Brian Mayne and John Woodruff from the Resource Efficiency & Waste Management team at Ricardo Energy & Environment look at the options for commercialisation of HWRCs
Against a backdrop of China’s Operation Sword, austerity and Brexit, local authorities are under ever-increasing financial pressure to adopt a commercial and entrepreneurial approach to generating income while continuing to deliver high quality and efficient customer-focused services.
One service that has been developed over recent years is the introduction of charges for commercial waste at household waste and recycling centres (HWRCs), which not only provides economic benefits but improves local services to small businesses as well as protecting the provision of HWRCs for residents.
Councils have introduced a range of ways they can charge traders including:
- Pay by weight
- Pay by container, item or volume
- Pre-payment of sacks
Often these charges are linked to benefits whereby the customer pays less if they separate their waste – often separated recyclable materials are charged at a lower rate than mixed loads. Unsorted loads, whether they’re made up of recyclable materials or not, normally attract a higher rate resulting in better quality recyclate with additional economic and environmental impacts.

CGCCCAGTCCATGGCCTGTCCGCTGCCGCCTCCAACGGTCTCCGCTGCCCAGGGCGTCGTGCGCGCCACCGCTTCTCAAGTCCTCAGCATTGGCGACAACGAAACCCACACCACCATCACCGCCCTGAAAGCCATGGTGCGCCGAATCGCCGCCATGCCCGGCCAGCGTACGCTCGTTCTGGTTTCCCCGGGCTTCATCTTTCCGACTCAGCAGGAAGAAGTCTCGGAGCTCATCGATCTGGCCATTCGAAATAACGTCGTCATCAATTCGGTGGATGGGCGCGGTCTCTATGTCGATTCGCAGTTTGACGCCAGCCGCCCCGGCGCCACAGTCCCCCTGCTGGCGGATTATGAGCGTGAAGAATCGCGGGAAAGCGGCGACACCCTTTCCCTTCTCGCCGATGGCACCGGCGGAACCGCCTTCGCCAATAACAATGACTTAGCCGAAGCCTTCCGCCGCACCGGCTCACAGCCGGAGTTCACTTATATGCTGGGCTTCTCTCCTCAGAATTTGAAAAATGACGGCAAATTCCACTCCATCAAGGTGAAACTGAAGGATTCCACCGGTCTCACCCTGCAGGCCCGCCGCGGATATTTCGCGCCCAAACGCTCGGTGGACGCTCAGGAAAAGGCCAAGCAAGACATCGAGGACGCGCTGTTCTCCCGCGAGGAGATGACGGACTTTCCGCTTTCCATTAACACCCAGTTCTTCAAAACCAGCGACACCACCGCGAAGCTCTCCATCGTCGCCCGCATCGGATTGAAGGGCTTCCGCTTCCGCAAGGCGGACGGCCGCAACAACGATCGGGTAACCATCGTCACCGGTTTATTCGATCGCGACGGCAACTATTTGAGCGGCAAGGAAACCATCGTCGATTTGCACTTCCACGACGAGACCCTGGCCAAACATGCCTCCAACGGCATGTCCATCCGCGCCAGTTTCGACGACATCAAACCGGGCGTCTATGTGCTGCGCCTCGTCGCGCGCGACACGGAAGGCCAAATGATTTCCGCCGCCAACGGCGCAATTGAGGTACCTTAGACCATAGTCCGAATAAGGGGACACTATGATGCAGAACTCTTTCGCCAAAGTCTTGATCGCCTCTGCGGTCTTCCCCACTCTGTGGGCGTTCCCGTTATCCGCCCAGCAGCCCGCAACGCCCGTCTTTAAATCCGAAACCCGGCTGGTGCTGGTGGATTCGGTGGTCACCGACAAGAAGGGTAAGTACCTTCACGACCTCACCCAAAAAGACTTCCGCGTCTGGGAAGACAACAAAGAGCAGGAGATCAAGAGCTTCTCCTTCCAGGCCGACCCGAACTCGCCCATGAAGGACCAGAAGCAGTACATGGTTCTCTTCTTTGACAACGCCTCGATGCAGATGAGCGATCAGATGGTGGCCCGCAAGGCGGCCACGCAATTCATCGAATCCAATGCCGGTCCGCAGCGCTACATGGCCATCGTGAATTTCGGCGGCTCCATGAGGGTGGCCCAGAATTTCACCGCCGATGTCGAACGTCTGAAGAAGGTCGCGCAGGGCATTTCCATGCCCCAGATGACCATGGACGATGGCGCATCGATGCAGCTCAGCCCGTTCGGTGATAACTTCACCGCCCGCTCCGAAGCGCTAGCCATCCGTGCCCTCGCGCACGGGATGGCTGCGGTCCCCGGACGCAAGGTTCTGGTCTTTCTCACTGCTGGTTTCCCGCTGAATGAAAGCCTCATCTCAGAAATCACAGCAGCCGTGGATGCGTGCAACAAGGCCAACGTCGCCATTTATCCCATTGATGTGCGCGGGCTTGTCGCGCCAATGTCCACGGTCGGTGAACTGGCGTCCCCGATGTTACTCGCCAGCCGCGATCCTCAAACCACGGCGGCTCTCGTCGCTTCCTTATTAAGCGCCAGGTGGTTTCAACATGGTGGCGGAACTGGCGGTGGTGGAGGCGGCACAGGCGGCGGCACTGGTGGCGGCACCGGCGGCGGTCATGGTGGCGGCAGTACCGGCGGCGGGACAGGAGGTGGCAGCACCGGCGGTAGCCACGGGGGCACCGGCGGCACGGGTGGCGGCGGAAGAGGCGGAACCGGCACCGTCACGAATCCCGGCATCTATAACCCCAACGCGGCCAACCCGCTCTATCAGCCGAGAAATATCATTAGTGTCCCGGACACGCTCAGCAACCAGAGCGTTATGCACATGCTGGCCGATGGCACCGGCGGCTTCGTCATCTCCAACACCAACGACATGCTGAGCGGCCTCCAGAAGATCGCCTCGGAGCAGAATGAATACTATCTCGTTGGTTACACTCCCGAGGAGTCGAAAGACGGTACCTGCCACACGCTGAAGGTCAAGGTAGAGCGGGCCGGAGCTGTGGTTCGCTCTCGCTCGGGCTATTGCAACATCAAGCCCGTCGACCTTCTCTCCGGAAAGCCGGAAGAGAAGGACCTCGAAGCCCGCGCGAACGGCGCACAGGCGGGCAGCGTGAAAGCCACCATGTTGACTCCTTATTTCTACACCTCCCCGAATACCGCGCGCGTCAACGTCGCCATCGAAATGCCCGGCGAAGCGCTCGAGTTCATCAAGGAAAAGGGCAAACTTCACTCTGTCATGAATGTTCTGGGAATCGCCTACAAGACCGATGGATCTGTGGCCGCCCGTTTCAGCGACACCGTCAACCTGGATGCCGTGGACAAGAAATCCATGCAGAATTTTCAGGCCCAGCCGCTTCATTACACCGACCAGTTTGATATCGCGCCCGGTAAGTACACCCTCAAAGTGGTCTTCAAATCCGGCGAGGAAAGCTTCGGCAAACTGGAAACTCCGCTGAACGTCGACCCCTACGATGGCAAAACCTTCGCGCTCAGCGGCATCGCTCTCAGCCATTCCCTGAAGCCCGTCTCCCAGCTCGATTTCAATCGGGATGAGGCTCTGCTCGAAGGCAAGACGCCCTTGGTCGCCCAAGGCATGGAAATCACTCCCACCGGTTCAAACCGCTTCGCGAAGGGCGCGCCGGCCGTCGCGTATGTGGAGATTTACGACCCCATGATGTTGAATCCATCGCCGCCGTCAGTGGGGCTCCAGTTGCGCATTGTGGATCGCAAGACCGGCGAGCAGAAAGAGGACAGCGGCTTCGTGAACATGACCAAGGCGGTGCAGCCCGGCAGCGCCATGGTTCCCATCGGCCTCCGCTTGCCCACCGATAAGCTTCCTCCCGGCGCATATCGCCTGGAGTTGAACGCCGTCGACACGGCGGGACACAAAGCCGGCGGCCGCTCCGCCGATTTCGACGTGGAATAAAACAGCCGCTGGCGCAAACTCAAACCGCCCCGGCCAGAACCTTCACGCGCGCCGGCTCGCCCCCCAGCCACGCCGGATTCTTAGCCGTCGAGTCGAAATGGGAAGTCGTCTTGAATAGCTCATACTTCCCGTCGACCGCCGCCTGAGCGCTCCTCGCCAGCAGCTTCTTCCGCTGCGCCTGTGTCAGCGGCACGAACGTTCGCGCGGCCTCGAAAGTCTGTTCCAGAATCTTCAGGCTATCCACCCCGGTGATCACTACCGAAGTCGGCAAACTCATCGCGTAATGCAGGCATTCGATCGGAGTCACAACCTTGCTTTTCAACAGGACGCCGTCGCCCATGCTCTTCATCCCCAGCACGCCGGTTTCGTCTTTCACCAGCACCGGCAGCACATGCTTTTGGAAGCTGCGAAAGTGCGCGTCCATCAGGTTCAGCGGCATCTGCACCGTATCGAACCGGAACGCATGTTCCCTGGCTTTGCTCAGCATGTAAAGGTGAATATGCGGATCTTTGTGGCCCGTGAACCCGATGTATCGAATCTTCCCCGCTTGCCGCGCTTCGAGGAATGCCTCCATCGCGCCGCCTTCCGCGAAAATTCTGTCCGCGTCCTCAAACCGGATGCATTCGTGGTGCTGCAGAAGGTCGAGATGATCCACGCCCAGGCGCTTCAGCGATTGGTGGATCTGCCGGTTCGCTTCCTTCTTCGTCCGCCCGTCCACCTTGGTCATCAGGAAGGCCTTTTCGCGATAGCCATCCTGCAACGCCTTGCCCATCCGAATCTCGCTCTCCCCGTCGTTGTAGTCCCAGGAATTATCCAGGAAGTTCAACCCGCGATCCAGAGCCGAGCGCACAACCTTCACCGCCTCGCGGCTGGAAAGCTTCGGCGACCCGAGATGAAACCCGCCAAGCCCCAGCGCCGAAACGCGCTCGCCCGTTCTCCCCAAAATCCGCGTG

There are a number of additional benefits to Local Authorities in taking this approach at HWRCs including:
- Developing staff by providing an opportunity for them to acquire commercial skills which can be transferred to other opportunities internally;
- Increasing the opportunity to reuse and recycle;
- Providing small businesses with a local accessible service to dispose of their waste correctly;
- Improving control of commercial waste at HWRCs, with a reduced quantity of material being disposed of by traders under the guise of household waste.
- Incentivising businesses to separate their recyclables to reduce costs and
Generating revenue which can support non-statutory services that would otherwise be stopped or reduced due to lack of funding.
This commercialisation of HWRCs hasn’t stopped at trade waste however, as Councils have introduced or sought to introduce charges to residents for the use of HWRCs to dispose of DIY-type waste from home renovations (soil, rubble, plasterboard, carpets, or kitchen or bathroom fittings), which has been contentious to say the least.
These charges have been introduced due to the difficulty in interpreting Section 51 of the EPA (1990), which sets out the duty for Waste Disposal Authorities (WDAs) to provide a facility for residents in their area to dispose of household waste free of charge. Confusingly, whilst construction and demolition waste from households is not defined as household waste for the purposes of the EPA, DIY waste is classed as household waste if it results from work a householder would normally carry out, according to WRAP’s HWRC Guide, last updated in January 2016.